What’s a Rich Text element?

The rich text element allows you to create and format headings, paragraphs, blockquotes, images, and video all in one place instead of having to add and format them individually. Just double-click and easily create content.

   * Writes the current year to all elements that match the selector.
  function setCurrentYear() {
    const YEAR_ELEMENTS_SELECTOR = '[fs-hacks-element="year"]';

    const yearElements = document.querySelectorAll(YEAR_ELEMENTS_SELECTOR);
    const currentYear = new Date().getFullYear().toString();

    yearElements.forEach((yearElement) => {
      yearElement.textContent = currentYear;
  document.addEventListener('DOMContentLoaded', setCurrentYear);

Static and dynamic content editing

A rich text element can be used with static or dynamic content. For static content, just drop it into any page and begin editing. For dynamic content, add a rich text field to any collection and then connect a rich text element to that field in the settings panel. Voila!

How to customize formatting for each rich text

Headings, paragraphs, blockquotes, figures, images, and figure captions can all be styled after a class is added to the rich text element using the "When inside of" nested selector system.

Payment views

PaymentViews #2 - Nicolas Bosmans, Fraud and Payment Manager @ Oui.sncf

Jan 4, 2020
5 min read
Matthieu Couet

Today we interview Nicolas Bosmans, Fraud and Payment Manager at Oui.sncf. We talk about his career, SNCF payment challenges, and KPIs and much more!

Hi Nicolas, it’s great to have you here! Could you start by introducing yourself?

Hi, sure! I’m Nicolas Bosmans, Fraud and Payment manager at Oui.sncf. I have been working at Oui.sncf for 12 years, and for 7 years on the creation of a Fraud & Payment team. Before that, I worked at American Express for 15 years where I ended up as the Head of Corporate Customer Services and Business Travel account for France, Finland, and Sweden.

You have made the choice to move from a provider to a merchant. What have been your feelings discovering the merchant side of the payment industry?

The first thing that surprised me was to see that Oui.sncf, which is one of the biggest digital players with billions of transactions to manage, didn’t have any Fraud & Payment team at this time. We had a warning in 2009 when we switched to the e-tickets. Our fraud rate had multiplied by 10! You can imagine the impact on the business. On the other side, our payment providers started asking us what was happening.

Could you tell us about your scope as the Fraud and Payment Manager?

I have a cross-departmental mission on the 3 entities of E-voyageurs that deal with payments, which are:

  • Oui.sncf (SNCF’s subsidiary platform for train tickets booking)
  • L’Assistant SNCF (SNCF’s app that allows users to check traffic in real-time but which has been developed as a Maas: Mobility As A Service for urban mobility)
  • Rail Europe (train ticket booking platform acquired by OUI.sncf for crossborder transactions dedicated to our customer outside Europe)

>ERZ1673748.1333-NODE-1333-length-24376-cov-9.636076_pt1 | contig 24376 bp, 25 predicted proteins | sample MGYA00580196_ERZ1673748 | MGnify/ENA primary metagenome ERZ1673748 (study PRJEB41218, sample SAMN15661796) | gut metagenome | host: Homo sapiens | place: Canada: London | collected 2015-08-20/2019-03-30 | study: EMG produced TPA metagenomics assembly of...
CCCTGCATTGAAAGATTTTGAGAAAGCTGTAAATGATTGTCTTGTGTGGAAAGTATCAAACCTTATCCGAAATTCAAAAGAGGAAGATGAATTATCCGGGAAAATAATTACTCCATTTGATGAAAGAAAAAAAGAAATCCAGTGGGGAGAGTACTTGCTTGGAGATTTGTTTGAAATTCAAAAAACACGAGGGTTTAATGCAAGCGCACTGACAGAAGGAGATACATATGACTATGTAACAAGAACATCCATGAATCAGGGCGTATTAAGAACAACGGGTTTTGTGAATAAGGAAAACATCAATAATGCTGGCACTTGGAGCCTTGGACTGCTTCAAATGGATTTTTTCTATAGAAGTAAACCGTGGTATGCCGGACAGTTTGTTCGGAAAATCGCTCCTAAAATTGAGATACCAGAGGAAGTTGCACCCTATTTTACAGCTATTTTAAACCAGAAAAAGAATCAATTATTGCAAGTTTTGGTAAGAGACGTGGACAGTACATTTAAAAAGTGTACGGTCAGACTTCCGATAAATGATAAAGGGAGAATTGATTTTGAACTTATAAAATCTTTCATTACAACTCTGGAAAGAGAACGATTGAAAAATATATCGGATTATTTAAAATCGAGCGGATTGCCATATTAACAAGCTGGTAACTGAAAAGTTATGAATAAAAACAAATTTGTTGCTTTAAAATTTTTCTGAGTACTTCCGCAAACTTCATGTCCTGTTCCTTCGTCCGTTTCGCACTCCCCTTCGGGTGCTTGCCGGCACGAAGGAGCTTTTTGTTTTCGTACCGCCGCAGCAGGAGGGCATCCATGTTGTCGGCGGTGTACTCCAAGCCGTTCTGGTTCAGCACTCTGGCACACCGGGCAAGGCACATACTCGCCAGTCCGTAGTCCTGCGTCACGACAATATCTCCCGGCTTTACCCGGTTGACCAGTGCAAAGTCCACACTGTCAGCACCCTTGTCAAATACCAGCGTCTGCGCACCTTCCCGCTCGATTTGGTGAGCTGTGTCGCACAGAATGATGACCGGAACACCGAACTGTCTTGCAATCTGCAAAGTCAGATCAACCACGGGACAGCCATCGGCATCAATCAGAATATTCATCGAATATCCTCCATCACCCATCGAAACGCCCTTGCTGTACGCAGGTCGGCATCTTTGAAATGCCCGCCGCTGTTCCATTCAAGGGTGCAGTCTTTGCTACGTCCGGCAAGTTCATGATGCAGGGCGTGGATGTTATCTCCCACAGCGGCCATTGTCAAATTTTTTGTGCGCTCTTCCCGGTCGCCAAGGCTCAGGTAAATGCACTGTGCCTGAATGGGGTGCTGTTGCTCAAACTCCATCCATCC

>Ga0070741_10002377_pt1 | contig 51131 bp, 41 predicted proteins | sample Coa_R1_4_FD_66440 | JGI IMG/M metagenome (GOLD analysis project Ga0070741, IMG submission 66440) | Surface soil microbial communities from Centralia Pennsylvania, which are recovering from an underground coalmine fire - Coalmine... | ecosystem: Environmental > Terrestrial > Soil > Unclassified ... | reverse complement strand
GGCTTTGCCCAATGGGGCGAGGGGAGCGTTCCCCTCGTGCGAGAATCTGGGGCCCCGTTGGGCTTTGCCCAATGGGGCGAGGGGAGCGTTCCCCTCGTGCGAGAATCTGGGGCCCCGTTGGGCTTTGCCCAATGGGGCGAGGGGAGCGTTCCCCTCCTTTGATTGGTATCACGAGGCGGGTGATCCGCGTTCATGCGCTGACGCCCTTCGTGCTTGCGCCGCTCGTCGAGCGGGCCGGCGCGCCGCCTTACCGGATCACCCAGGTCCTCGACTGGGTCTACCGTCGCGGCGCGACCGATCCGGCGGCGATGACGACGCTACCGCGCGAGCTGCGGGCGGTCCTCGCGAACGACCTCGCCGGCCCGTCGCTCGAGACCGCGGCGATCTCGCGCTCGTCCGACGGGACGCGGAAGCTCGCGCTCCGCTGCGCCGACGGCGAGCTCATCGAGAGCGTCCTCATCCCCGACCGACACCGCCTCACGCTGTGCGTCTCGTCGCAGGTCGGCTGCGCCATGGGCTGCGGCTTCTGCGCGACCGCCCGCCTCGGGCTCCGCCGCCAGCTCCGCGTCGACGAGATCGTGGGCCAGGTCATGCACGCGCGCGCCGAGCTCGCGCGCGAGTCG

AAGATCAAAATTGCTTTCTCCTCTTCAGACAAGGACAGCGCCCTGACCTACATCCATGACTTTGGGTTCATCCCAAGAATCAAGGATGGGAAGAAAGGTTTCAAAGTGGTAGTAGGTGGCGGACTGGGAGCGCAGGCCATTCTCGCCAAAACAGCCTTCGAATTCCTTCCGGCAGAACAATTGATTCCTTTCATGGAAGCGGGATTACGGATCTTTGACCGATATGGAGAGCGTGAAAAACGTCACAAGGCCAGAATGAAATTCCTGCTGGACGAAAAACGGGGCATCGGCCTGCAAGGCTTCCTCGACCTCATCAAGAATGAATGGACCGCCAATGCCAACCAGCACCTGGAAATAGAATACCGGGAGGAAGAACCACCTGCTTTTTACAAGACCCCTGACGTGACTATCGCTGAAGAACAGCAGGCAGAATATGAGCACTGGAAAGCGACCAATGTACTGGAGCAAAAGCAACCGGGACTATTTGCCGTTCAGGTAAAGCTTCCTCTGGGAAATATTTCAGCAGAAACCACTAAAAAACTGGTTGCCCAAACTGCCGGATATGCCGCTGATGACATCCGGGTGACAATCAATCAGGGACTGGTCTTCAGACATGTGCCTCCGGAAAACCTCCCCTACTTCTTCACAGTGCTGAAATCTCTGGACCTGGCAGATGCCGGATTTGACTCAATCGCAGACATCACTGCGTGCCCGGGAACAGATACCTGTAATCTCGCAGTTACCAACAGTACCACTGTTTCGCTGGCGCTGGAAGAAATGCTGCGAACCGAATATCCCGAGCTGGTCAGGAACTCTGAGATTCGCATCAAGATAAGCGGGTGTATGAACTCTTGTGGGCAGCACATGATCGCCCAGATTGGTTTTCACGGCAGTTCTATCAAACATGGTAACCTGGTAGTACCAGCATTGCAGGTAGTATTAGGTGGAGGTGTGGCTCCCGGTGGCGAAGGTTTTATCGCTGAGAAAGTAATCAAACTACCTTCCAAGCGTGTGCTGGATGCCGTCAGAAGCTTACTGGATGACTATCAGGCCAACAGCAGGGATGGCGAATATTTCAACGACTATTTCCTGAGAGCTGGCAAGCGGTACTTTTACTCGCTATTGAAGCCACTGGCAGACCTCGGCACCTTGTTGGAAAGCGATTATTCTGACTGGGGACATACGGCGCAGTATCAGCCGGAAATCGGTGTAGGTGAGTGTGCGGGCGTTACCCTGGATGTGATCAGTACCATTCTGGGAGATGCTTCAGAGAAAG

My job is to fight against fraud and to develop the payment infrastructures of these entities.

If we quickly draw up a panorama of the challenges we have on fraud, we can say that it’s properly managed on Oui.sncf, as well as on Assistant SNCF (but we are still working on growing the fraud historic on this entity). Attacks on Rail Europe are more violent due to the cross-border transactions.
One of our mid-term goals is to have unified dashboards on payments and fraud across these 3 entities to be able to monitor global KPIs.

What are the main payment KPIs you monitor at Oui.sncf?

We have both Fraud and Payment KPIs.

On Fraud, we monitor our Fraud / Chargeback Ratio. As fraudsters often buy train tickets for immediate departure, our challenge on it is to be very reactive and to review these transactions very quickly.

Another objective is to identify the “Fraud Cloud.” It’s not a KPI but the objective is to close the doors the fraudsters use and the ones they may use in the future. Identifying a Fraud Cloud consists of understanding where the fraud lies. For example, at this moment, we can have attacks coming from Brazil with American cards on Paris–Marseille tickets, with a departure in 15 days.

On payments, our top priority is our overall acceptance rate. Thanks to ProcessOut, we also want to go deeper on the analysis of these KPIs, analyzing our acceptance rate per issuing bank or in different areas. Then we need to analyze the declined transactions: what are the causes? Is it an issue from the bank? A fraudulent payment that has been blocked? A technical issue?

Analyzing these declined transactions through different filters then allows you to act the right way to optimize your acceptance rate, either correcting some technical aspects with your PSPs or discussing with some issuing banks which may have too strong fraud filters on some patterns of transactions.

Another main KPI is the adoption rate of 3DS2 with all the banks, mainly in Europe but also internationally. I have the feeling that a few tests are running worldwide even if they also postponed the regulations.

Finally, what piece of advice would you give to a junior Payment Manager?

I would tell him to plan a fixed time slot in their day to review payment traffic for at least 1 hour. If you monitor your payments on a weekly basis, you will take late decisions. Fighting fraud is a day-to-day struggle!

But the main advice is to be curious, open your mind to listen to your network, competitor, and providers, they are your daily support.

**Thanks a lot, Nicolas for taking the time and for all these insights. See you soon!

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